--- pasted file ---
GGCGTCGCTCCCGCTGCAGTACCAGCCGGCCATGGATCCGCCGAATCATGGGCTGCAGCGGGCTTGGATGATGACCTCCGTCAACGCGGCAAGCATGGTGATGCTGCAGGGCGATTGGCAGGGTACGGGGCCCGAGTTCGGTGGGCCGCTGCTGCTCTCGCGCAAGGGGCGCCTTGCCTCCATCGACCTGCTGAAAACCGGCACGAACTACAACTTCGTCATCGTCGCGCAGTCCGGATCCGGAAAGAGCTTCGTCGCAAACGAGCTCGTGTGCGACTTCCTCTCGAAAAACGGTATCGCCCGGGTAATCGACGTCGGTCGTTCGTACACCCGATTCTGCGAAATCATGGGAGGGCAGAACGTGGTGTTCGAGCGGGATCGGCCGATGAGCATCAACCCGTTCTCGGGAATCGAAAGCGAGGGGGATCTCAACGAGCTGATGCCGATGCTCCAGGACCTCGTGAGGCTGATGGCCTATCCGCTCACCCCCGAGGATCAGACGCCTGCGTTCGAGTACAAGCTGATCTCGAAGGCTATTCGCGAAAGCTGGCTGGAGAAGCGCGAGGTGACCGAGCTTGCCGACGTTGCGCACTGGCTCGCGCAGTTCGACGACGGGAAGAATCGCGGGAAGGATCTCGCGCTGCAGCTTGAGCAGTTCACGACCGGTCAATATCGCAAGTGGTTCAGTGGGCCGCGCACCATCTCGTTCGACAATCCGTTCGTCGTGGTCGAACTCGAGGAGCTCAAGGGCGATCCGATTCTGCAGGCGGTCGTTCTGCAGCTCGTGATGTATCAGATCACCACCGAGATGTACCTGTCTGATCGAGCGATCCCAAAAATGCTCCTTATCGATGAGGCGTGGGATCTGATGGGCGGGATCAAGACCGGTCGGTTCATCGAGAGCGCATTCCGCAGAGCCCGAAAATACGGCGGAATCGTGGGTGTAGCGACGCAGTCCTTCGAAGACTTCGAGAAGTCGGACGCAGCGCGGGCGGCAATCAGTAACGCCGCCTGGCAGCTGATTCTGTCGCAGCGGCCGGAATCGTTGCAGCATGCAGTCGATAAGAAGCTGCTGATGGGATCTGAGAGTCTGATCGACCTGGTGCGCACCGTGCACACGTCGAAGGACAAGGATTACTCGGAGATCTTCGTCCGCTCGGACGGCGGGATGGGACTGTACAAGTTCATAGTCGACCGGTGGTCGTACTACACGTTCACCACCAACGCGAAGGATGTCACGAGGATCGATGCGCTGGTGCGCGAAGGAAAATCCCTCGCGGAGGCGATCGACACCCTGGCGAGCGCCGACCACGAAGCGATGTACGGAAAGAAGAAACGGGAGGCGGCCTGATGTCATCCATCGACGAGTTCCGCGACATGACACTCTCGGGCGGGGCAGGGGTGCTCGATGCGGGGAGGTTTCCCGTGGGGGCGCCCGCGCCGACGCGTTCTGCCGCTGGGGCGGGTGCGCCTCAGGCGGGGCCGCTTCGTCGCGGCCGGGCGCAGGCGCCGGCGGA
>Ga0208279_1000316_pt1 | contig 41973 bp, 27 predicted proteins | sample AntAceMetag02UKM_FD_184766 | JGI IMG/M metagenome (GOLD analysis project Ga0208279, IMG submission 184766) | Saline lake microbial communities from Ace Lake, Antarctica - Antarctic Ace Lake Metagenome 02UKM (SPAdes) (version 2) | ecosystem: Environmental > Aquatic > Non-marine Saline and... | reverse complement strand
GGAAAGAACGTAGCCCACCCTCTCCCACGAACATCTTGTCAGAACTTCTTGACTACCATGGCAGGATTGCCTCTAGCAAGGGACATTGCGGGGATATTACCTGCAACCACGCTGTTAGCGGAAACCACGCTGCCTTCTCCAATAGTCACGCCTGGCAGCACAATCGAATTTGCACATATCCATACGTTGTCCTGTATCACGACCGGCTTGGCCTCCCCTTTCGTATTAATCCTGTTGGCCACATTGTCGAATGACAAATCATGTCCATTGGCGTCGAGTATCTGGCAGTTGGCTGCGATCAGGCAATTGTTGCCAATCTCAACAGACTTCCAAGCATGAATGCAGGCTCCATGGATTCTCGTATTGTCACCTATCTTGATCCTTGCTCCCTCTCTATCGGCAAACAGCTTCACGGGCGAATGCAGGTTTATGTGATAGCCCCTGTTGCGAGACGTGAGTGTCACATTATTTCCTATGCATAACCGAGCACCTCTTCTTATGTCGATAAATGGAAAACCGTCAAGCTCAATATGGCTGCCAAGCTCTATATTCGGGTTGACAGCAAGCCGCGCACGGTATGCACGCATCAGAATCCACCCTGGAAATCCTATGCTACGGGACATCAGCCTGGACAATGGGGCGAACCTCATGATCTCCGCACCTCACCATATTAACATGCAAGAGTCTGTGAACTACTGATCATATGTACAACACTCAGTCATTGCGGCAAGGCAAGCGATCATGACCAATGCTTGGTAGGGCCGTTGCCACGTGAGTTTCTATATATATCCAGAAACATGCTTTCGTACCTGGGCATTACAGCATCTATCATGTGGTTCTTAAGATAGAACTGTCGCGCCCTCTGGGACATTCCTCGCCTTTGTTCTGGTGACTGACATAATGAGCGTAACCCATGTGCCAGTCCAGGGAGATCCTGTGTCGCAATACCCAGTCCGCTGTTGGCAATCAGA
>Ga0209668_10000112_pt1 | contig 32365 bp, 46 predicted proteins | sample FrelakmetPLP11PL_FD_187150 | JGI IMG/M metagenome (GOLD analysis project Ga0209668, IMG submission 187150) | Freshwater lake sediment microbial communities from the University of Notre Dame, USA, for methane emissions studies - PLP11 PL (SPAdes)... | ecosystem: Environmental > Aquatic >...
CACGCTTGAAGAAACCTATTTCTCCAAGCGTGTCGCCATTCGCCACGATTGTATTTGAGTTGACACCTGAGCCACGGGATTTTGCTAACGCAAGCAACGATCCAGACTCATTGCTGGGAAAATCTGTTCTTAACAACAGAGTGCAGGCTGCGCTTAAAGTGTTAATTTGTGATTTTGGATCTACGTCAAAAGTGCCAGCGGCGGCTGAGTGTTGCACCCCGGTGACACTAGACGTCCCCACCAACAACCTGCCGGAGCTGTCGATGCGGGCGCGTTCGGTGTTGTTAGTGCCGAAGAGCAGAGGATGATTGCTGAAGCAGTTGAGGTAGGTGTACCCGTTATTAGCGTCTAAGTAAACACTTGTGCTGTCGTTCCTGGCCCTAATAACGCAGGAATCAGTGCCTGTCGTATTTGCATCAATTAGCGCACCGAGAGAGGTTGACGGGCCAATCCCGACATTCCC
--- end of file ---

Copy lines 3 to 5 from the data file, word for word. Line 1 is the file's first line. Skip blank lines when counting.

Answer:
GGAAAGAACGTAGCCCACCCTCTCCCACGAACATCTTGTCAGAACTTCTTGACTACCATGGCAGGATTGCCTCTAGCAAGGGACATTGCGGGGATATTACCTGCAACCACGCTGTTAGCGGAAACCACGCTGCCTTCTCCAATAGTCACGCCTGGCAGCACAATCGAATTTGCACATATCCATACGTTGTCCTGTATCACGACCGGCTTGGCCTCCCCTTTCGTATTAATCCTGTTGGCCACATTGTCGAATGACAAATCATGTCCATTGGCGTCGAGTATCTGGCAGTTGGCTGCGATCAGGCAATTGTTGCCAATCTCAACAGACTTCCAAGCATGAATGCAGGCTCCATGGATTCTCGTATTGTCACCTATCTTGATCCTTGCTCCCTCTCTATCGGCAAACAGCTTCACGGGCGAATGCAGGTTTATGTGATAGCCCCTGTTGCGAGACGTGAGTGTCACATTATTTCCTATGCATAACCGAGCACCTCTTCTTATGTCGATAAATGGAAAACCGTCAAGCTCAATATGGCTGCCAAGCTCTATATTCGGGTTGACAGCAAGCCGCGCACGGTATGCACGCATCAGAATCCACCCTGGAAATCCTATGCTACGGGACATCAGCCTGGACAATGGGGCGAACCTCATGATCTCCGCACCTCACCATATTAACATGCAAGAGTCTGTGAACTACTGATCATATGTACAACACTCAGTCATTGCGGCAAGGCAAGCGATCATGACCAATGCTTGGTAGGGCCGTTGCCACGTGAGTTTCTATATATATCCAGAAACATGCTTTCGTACCTGGGCATTACAGCATCTATCATGTGGTTCTTAAGATAGAACTGTCGCGCCCTCTGGGACATTCCTCGCCTTTGTTCTGGTGACTGACATAATGAGCGTAACCCATGTGCCAGTCCAGGGAGATCCTGTGTCGCAATACCCAGTCCGCTGTTGGCAATCAGA
>Ga0209668_10000112_pt1 | contig 32365 bp, 46 predicted proteins | sample FrelakmetPLP11PL_FD_187150 | JGI IMG/M metagenome (GOLD analysis project Ga0209668, IMG submission 187150) | Freshwater lake sediment microbial communities from the University of Notre Dame, USA, for methane emissions studies - PLP11 PL (SPAdes)... | ecosystem: Environmental > Aquatic >...
CACGCTTGAAGAAACCTATTTCTCCAAGCGTGTCGCCATTCGCCACGATTGTATTTGAGTTGACACCTGAGCCACGGGATTTTGCTAACGCAAGCAACGATCCAGACTCATTGCTGGGAAAATCTGTTCTTAACAACAGAGTGCAGGCTGCGCTTAAAGTGTTAATTTGTGATTTTGGATCTACGTCAAAAGTGCCAGCGGCGGCTGAGTGTTGCACCCCGGTGACACTAGACGTCCCCACCAACAACCTGCCGGAGCTGTCGATGCGGGCGCGTTCGGTGTTGTTAGTGCCGAAGAGCAGAGGATGATTGCTGAAGCAGTTGAGGTAGGTGTACCCGTTATTAGCGTCTAAGTAAACACTTGTGCTGTCGTTCCTGGCCCTAATAACGCAGGAATCAGTGCCTGTCGTATTTGCATCAATTAGCGCACCGAGAGAGGTTGACGGGCCAATCCCGACATTCCC